Wanting to watch something to feel the spirit of Christmas is how I ended up watching “Klaus” (2019) the first time. It ended up being a film that we all loved and deemed eminently re-watchable. This film has all the makings of a new Christmas Classic to be enjoyed by the whole family. It steps away from the traditional tales of how the legend of Santa Claus came to be and creates an entirely new story that still manages to explain the toy-making, the sleigh, the reindeer, the naughty list, the red suit, and, of course, the timeless tradition of Letters to Santa. This film further subverts other Christmas Classics because the central character is not Santa Claus but the new local postman, Jesper (Jason Schwartzman). Continue reading Klaus Review: Animated April

Spider-Man: Into the Spider-Verse: How One Movie Revolutionized Animation Again

Since the dawn of movies, animation has been one of storytelling’s most essential mediums, from stitched photography to the first hand-drawn renderings of dwarves and fair women to digitally enhanced visual effects (which are, in effect, an animation unto themselves) to the movements of clay through any number of frames. Animation is even so essential to filmmaking as to render otherwise unfilmable stories accessible to a wide scope of audiences – such was the case with “Flee” (2021) during this past year’s awards season. But not since the days of “Toy Story” (1995) has this filmmaking medium taken such a gigantic leap as in December of 2018, when “Spider-Man: Into the Spider-Verse” swung onto silver screens to chronicle the ascent of one Miles Morales from a semi-known comic book/video game character to the throne of all Spider-Man movies.  Continue reading Spider-Man: Into the Spider-Verse: How One Movie Revolutionized Animation Again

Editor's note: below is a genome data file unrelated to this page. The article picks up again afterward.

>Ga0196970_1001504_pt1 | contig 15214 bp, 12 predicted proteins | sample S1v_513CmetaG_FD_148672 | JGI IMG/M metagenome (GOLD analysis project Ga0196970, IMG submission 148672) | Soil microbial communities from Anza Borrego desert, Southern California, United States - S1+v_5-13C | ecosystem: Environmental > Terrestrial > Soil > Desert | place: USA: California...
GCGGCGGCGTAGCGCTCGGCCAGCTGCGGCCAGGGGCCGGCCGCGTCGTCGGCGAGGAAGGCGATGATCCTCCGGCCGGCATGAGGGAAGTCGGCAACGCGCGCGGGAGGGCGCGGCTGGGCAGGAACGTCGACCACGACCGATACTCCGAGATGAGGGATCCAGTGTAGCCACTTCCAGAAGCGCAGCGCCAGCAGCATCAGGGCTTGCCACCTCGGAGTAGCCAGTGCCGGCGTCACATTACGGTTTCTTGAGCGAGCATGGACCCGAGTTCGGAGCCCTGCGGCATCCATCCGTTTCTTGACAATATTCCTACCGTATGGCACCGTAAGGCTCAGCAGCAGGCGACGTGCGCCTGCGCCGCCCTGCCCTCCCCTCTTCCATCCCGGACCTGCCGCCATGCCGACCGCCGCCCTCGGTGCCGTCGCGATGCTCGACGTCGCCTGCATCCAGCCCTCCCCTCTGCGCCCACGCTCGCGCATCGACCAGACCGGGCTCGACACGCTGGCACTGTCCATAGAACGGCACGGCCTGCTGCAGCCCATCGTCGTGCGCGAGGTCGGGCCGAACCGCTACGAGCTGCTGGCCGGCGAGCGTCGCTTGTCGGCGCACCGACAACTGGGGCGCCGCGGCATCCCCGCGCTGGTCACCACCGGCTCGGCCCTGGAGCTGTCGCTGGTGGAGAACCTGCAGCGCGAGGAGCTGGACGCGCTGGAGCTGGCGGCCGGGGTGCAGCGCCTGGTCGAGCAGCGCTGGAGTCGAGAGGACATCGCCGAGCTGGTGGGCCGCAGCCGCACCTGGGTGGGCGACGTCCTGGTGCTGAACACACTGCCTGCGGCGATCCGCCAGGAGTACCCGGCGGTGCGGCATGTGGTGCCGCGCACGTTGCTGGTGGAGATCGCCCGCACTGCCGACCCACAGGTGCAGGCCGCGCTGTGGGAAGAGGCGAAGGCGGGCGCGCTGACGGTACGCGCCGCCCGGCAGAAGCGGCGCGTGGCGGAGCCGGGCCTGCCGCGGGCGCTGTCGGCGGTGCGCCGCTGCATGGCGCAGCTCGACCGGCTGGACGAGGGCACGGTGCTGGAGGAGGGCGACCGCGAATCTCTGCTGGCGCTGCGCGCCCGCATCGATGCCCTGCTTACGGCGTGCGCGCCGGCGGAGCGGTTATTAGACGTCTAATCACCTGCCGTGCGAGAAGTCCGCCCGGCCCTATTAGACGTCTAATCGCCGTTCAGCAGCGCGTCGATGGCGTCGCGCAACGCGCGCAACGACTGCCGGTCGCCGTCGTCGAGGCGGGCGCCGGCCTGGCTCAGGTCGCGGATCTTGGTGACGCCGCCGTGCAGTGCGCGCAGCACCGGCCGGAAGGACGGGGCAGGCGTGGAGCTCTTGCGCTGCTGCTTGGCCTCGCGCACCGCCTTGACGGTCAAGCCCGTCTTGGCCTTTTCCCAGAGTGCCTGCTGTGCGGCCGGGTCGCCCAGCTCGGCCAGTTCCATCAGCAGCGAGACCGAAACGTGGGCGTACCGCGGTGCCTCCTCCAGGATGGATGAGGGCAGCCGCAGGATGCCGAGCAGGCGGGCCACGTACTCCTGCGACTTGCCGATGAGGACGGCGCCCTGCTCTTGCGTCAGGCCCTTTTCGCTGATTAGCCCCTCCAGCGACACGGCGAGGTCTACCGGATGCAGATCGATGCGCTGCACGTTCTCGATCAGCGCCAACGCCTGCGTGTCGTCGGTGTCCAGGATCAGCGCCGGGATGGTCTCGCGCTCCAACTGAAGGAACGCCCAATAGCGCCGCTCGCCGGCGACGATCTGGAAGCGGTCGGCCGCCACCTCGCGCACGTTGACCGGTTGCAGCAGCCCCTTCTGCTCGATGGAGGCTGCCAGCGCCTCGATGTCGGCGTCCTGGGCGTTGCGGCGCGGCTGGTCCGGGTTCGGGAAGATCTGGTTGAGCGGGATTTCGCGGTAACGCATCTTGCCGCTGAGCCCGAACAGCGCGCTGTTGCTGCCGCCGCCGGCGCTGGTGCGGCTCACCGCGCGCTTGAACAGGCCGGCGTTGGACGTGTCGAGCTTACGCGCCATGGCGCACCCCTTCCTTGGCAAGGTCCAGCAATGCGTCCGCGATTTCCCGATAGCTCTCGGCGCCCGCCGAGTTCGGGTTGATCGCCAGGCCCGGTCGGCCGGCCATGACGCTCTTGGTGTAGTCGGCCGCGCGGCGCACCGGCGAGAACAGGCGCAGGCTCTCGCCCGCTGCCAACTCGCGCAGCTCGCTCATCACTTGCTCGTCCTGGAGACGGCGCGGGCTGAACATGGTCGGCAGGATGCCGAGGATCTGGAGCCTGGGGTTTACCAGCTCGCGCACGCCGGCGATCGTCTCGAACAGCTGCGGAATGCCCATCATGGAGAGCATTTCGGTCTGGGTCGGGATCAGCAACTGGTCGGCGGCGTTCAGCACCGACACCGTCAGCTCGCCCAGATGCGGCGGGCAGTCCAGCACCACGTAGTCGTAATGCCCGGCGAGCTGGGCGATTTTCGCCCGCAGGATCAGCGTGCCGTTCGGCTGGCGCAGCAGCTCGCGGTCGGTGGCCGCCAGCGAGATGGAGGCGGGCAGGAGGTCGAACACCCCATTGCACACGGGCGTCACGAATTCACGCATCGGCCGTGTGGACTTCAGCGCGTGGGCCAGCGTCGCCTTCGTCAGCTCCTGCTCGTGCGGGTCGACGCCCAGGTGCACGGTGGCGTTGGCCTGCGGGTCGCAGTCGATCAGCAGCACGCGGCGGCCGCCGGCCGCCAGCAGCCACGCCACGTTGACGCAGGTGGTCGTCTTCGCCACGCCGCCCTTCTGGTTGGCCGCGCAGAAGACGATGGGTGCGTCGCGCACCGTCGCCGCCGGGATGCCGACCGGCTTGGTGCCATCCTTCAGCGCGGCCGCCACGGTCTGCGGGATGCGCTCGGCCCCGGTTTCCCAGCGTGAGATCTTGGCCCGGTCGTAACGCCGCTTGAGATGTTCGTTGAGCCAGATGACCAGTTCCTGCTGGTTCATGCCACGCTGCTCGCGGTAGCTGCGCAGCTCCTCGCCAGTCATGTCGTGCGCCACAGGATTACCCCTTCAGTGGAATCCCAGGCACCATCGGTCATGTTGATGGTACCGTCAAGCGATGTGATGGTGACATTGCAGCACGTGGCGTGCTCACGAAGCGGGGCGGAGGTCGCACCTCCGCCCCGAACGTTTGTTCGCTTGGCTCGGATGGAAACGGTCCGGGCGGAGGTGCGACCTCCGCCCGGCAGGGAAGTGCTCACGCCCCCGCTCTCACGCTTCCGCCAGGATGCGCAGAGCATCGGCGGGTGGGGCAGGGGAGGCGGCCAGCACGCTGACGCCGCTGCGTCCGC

SIFF 2022 Review: 2551.01

Year: 2022 Runtime: 65 minutes Director: Norbert Pfaffenbichler Writer: Norbert Pfaffenbichler Cast: Stefan Erber, David Ionescu By Joan Amenn This film is a strange amalgamation of dystopian horror, Grand Guignol and a homage to Charlie Chaplin. If experimental film is your thing, you may find “2551.01” (2022) a fascinatingly phantasmagoric ride. If not, the film may just frustrate with its hallucinatory images and lack of … Continue reading SIFF 2022 Review: 2551.01

Missing Link Review: Animated April

form of animated project is a labour of love but none more so than stop-motion animation. The studio behind classics such as “Coraline” and “Kubo and the Two Strings LAIKA”, is the ultimate Hollywood champion of claymation. But despite their 2019 Golden Globe winning feature “Missing Link” being an exemplary addition to their filmography, it, undeservedly, came and went with little fanfare.  Continue reading Missing Link Review: Animated April

I Lost My Body Review: Animated April

Even for their comparable centrality to daily life, hands are rarely granted the same artistic fascination as eyes in terms of metaphorical and poetic consideration. Proverbs and clichés alike lean on ideas of sight. “Beauty is in the eye of the beholder.” “Don’t judge a book by its cover.” Literature and cinema follow the same path, whether it’s horror stories fixating on visions and illusions or the very idea of voyeurism as a touchpoint for artists from Alfred Hitchcock to Gillian Flynn. Sight dominates sensory storytelling, yet it is eschewed in favor of the tactile significance of hands and touches in “I Lost My Body” (2019). Jérémy Clapin’s film offers the parallel narratives of Naoufel (Hakim Faris) as he yearns for Gabrielle (Victoire du Bois), and Naoufel’s hand which embarks on a perilous journey to reunite with its body. Continue reading I Lost My Body Review: Animated April